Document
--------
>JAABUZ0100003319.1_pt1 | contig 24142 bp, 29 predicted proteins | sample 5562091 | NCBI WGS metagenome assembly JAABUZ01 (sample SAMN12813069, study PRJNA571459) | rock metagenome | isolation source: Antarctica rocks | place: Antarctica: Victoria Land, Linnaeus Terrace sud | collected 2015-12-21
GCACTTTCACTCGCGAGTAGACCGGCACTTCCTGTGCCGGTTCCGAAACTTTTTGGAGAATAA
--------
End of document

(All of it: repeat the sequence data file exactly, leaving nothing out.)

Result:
>JAABUZ0100003319.1_pt1 | contig 24142 bp, 29 predicted proteins | sample 5562091 | NCBI WGS metagenome assembly JAABUZ01 (sample SAMN12813069, study PRJNA571459) | rock metagenome | isolation source: Antarctica rocks | place: Antarctica: Victoria Land, Linnaeus Terrace sud | collected 2015-12-21
GCACTTTCACTCGCGAGTAGACCGGCACTTCCTGTGCCGGTTCCGAAACTTTTTGGAGAATAA